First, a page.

Amy's lies and machinations eventually lead to the undermining of the only two female characters who have any substance at all: Margo and Boney. All the other women are either annoying or flat: the thief is a duplicitous vagrant; the neighbor is meddling and dumb; the casserole woman is obsessed with fame; the bouncy co-ed is needy and totally not cool. Margo, the one person who has any kind of emotional intelligence, begs tearfully for Nick's reconsideration, but he won't/can't. He essentially breaks up with his own sister, leaving her heartbroken. Boney, who up to this point has been a one-note lady-cop, knows something is fishy with Amy's story, but she is cut off by an older male detective who probably knows enough from sensitivity training classes to say the right thing to a rape victim, "Don't blame yourself," but he's actually the one being hoodwinked! Amy's undetected deception may reaffirm rape apologist's preconceived notions of the friendzoning, heartless woman, "Oh women can be abusers too!" When media focuses on female perpetrators of domestic abuse, the public then latches onto it and thinks the ratio of female to male perpetrators is equal when it's not.
Another insidious affirmation is Amy's reclamation of cunt: "The only time you ever liked yourself was when you were trying to be someone this cunt might like." Like with the controversial piece in "The Vagina Monologues," Amy's hella empowered in that moment, but she's still fetishizing the word (making it simultaneously dirty and sexy), which might make some viewers (of any gender) think it's okay to call others (of any gender) that word because it's not so insulting anymore if a woman identifies herself as such.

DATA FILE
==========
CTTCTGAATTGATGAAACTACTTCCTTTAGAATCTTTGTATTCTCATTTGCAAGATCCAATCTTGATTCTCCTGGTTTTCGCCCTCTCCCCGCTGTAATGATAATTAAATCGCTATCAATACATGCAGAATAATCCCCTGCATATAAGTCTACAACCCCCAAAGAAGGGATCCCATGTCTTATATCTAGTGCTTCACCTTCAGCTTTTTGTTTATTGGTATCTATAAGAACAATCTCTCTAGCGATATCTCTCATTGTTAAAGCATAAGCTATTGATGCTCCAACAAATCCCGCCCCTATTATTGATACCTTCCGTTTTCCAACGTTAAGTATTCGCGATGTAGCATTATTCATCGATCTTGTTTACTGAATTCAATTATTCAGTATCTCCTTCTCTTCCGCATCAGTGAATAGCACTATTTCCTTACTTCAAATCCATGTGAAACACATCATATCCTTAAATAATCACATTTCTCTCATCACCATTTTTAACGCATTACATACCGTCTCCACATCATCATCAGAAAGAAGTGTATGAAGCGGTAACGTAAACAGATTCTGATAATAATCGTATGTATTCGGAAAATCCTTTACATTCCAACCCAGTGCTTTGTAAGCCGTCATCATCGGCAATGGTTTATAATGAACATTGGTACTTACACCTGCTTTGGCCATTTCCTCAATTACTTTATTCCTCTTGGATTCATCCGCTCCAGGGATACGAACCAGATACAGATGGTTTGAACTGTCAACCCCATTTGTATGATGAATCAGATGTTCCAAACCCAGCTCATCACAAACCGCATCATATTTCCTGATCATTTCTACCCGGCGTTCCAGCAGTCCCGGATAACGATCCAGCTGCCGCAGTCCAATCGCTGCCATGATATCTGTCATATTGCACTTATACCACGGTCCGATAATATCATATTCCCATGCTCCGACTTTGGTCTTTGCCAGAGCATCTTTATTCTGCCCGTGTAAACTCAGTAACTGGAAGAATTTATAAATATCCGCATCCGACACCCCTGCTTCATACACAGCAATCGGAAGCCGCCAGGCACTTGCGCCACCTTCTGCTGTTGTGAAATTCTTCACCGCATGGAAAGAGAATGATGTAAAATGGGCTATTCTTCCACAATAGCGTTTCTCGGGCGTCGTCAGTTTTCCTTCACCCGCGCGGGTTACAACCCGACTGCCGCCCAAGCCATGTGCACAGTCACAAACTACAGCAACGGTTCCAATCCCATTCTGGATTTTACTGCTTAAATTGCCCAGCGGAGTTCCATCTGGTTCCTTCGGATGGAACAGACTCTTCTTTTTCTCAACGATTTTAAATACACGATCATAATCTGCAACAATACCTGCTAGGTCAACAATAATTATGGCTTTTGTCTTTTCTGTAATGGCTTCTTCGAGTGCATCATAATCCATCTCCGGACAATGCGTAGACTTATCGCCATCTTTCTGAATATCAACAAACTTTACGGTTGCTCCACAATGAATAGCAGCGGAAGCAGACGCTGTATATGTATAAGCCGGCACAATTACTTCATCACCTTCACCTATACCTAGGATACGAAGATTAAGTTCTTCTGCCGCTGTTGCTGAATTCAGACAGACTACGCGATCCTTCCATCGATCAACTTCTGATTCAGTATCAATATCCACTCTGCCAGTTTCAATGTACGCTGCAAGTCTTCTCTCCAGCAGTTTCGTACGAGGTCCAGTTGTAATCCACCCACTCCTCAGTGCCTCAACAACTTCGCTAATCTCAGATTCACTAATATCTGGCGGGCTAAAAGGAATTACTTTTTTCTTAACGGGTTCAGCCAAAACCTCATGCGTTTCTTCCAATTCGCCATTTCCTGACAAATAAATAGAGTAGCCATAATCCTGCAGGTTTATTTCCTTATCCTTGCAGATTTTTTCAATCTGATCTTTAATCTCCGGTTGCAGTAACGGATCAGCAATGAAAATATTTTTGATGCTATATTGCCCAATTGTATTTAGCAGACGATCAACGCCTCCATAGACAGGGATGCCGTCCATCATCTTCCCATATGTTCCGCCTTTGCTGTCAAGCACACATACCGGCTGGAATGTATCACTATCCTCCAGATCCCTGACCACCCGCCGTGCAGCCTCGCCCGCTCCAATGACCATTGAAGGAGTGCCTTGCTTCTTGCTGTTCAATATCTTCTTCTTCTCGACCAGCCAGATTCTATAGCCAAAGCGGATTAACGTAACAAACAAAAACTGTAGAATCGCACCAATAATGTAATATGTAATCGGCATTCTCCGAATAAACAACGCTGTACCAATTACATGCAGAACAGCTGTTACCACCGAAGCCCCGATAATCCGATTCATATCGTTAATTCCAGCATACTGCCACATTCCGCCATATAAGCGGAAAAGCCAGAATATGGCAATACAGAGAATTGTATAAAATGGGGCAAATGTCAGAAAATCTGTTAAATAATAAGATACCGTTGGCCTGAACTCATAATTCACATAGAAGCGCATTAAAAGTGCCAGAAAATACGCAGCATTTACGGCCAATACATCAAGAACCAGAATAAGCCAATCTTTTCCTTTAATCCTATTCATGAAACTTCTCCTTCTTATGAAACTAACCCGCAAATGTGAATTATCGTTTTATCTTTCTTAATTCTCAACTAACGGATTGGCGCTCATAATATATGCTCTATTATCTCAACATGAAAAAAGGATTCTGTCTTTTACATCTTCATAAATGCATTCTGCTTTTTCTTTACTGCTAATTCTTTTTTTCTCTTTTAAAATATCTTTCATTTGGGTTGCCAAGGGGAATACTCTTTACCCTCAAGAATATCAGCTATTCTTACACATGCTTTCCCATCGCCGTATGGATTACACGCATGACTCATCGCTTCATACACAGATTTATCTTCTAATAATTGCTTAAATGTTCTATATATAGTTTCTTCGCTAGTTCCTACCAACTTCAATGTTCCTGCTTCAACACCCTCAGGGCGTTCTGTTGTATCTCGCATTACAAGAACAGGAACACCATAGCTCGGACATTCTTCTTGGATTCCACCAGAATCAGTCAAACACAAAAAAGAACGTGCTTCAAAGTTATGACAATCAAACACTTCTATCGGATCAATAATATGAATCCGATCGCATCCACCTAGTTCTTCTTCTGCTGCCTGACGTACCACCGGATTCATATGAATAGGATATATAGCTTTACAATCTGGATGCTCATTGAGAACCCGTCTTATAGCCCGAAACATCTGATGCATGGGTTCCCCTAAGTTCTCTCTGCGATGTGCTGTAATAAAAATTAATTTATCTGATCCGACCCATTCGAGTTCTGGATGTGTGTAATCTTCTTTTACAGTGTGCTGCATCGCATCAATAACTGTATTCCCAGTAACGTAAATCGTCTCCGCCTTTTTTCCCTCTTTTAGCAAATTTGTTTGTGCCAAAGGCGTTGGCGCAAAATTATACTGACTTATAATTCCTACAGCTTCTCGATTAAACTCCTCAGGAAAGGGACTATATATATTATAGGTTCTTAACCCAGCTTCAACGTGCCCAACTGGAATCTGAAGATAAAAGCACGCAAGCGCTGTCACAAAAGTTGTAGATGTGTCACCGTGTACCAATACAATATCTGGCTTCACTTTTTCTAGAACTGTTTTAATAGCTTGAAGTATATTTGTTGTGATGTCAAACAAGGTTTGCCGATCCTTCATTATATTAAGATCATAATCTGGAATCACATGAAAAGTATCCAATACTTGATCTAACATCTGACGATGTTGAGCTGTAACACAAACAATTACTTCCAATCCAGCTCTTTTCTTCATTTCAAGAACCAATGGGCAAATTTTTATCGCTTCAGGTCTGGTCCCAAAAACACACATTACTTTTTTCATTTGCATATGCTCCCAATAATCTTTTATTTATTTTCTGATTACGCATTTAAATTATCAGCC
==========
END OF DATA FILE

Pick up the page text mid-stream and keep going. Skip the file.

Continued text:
In the end, the one woman we are left to admire is a brilliant psychopath (arguably), the witchy woman, the ice cold manipulative harpy, and that's a weak support for feminism. She's the femme fatale, and that's still a type - one that there are plenty enough of, from "Fatal Attraction" to "Basic Instinct" to "The Last Seduction." Woman has been painted as temptress of Man since the original Eve. The movie upholds the stereotype of the evil woman who will ruin a man's life. That's not to mean all female characters should subscribe to the tenets of the Eternal Feminine. That'd just be the virgin/whore dichotomy all over again. We can have a strong and complex female character with flaws, but Amy is larger than life. If she has flaws, they don't figure into the plot because she lives outside the morals of the "normal world." She wins, but does she really? Is this really a win for feminism?